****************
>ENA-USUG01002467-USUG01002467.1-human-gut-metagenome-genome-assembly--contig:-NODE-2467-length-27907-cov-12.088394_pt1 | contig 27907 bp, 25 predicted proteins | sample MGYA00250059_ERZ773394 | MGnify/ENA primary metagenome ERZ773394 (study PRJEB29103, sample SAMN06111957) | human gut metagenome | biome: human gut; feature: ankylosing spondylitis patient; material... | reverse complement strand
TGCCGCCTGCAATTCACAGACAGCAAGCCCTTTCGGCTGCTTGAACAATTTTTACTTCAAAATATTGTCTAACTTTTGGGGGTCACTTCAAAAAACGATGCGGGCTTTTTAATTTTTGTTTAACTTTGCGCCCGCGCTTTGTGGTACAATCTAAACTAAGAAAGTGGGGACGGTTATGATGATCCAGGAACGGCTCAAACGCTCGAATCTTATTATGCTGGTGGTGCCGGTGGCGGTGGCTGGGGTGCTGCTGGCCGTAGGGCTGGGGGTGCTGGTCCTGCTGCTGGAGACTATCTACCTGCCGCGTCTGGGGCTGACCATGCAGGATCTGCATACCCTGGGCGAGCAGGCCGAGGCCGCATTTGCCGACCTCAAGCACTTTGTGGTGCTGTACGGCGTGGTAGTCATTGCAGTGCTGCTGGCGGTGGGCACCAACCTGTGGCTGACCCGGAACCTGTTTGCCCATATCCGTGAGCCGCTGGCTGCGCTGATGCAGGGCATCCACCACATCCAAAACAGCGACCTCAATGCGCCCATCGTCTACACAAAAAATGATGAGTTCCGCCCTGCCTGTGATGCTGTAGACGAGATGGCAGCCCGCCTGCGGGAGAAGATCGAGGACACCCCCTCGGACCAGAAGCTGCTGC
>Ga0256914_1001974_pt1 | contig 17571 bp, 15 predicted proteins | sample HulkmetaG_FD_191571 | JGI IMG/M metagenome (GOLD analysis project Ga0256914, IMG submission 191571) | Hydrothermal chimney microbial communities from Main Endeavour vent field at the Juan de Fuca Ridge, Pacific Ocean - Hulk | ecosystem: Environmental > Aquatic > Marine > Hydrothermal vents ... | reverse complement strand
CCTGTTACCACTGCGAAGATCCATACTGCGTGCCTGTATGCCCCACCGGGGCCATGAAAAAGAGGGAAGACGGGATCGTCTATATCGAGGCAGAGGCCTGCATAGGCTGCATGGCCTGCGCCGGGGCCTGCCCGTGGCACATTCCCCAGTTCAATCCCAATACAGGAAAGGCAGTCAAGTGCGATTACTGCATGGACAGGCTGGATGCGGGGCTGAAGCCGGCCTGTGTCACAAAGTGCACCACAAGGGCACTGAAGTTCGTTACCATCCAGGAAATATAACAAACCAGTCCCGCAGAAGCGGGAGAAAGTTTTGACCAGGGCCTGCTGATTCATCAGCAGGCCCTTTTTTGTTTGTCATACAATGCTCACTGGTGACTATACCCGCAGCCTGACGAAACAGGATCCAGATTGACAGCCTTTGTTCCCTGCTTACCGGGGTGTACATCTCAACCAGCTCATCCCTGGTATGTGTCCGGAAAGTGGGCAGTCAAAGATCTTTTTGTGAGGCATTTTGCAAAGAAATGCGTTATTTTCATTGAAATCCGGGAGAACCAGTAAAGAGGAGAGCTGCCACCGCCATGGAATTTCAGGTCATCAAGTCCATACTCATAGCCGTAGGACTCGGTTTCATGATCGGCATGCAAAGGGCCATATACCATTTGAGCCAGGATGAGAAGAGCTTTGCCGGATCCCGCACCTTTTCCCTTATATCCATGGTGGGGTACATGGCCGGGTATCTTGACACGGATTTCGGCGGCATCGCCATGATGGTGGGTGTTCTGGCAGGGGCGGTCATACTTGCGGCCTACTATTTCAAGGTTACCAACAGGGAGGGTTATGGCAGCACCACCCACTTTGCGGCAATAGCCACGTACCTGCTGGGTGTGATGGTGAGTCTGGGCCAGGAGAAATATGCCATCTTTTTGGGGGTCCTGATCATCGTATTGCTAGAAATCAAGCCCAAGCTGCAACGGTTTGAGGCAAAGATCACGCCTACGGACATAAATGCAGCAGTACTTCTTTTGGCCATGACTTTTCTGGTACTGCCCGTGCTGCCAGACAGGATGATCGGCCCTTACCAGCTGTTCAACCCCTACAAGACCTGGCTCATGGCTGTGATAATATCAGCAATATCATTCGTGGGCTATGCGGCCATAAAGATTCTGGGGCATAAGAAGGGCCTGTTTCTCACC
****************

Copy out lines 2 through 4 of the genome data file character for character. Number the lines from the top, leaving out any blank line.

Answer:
TGCCGCCTGCAATTCACAGACAGCAAGCCCTTTCGGCTGCTTGAACAATTTTTACTTCAAAATATTGTCTAACTTTTGGGGGTCACTTCAAAAAACGATGCGGGCTTTTTAATTTTTGTTTAACTTTGCGCCCGCGCTTTGTGGTACAATCTAAACTAAGAAAGTGGGGACGGTTATGATGATCCAGGAACGGCTCAAACGCTCGAATCTTATTATGCTGGTGGTGCCGGTGGCGGTGGCTGGGGTGCTGCTGGCCGTAGGGCTGGGGGTGCTGGTCCTGCTGCTGGAGACTATCTACCTGCCGCGTCTGGGGCTGACCATGCAGGATCTGCATACCCTGGGCGAGCAGGCCGAGGCCGCATTTGCCGACCTCAAGCACTTTGTGGTGCTGTACGGCGTGGTAGTCATTGCAGTGCTGCTGGCGGTGGGCACCAACCTGTGGCTGACCCGGAACCTGTTTGCCCATATCCGTGAGCCGCTGGCTGCGCTGATGCAGGGCATCCACCACATCCAAAACAGCGACCTCAATGCGCCCATCGTCTACACAAAAAATGATGAGTTCCGCCCTGCCTGTGATGCTGTAGACGAGATGGCAGCCCGCCTGCGGGAGAAGATCGAGGACACCCCCTCGGACCAGAAGCTGCTGC
>Ga0256914_1001974_pt1 | contig 17571 bp, 15 predicted proteins | sample HulkmetaG_FD_191571 | JGI IMG/M metagenome (GOLD analysis project Ga0256914, IMG submission 191571) | Hydrothermal chimney microbial communities from Main Endeavour vent field at the Juan de Fuca Ridge, Pacific Ocean - Hulk | ecosystem: Environmental > Aquatic > Marine > Hydrothermal vents ... | reverse complement strand
CCTGTTACCACTGCGAAGATCCATACTGCGTGCCTGTATGCCCCACCGGGGCCATGAAAAAGAGGGAAGACGGGATCGTCTATATCGAGGCAGAGGCCTGCATAGGCTGCATGGCCTGCGCCGGGGCCTGCCCGTGGCACATTCCCCAGTTCAATCCCAATACAGGAAAGGCAGTCAAGTGCGATTACTGCATGGACAGGCTGGATGCGGGGCTGAAGCCGGCCTGTGTCACAAAGTGCACCACAAGGGCACTGAAGTTCGTTACCATCCAGGAAATATAACAAACCAGTCCCGCAGAAGCGGGAGAAAGTTTTGACCAGGGCCTGCTGATTCATCAGCAGGCCCTTTTTTGTTTGTCATACAATGCTCACTGGTGACTATACCCGCAGCCTGACGAAACAGGATCCAGATTGACAGCCTTTGTTCCCTGCTTACCGGGGTGTACATCTCAACCAGCTCATCCCTGGTATGTGTCCGGAAAGTGGGCAGTCAAAGATCTTTTTGTGAGGCATTTTGCAAAGAAATGCGTTATTTTCATTGAAATCCGGGAGAACCAGTAAAGAGGAGAGCTGCCACCGCCATGGAATTTCAGGTCATCAAGTCCATACTCATAGCCGTAGGACTCGGTTTCATGATCGGCATGCAAAGGGCCATATACCATTTGAGCCAGGATGAGAAGAGCTTTGCCGGATCCCGCACCTTTTCCCTTATATCCATGGTGGGGTACATGGCCGGGTATCTTGACACGGATTTCGGCGGCATCGCCATGATGGTGGGTGTTCTGGCAGGGGCGGTCATACTTGCGGCCTACTATTTCAAGGTTACCAACAGGGAGGGTTATGGCAGCACCACCCACTTTGCGGCAATAGCCACGTACCTGCTGGGTGTGATGGTGAGTCTGGGCCAGGAGAAATATGCCATCTTTTTGGGGGTCCTGATCATCGTATTGCTAGAAATCAAGCCCAAGCTGCAACGGTTTGAGGCAAAGATCACGCCTACGGACATAAATGCAGCAGTACTTCTTTTGGCCATGACTTTTCTGGTACTGCCCGTGCTGCCAGACAGGATGATCGGCCCTTACCAGCTGTTCAACCCCTACAAGACCTGGCTCATGGCTGTGATAATATCAGCAATATCATTCGTGGGCTATGCGGCCATAAAGATTCTGGGGCATAAGAAGGGCCTGTTTCTCACC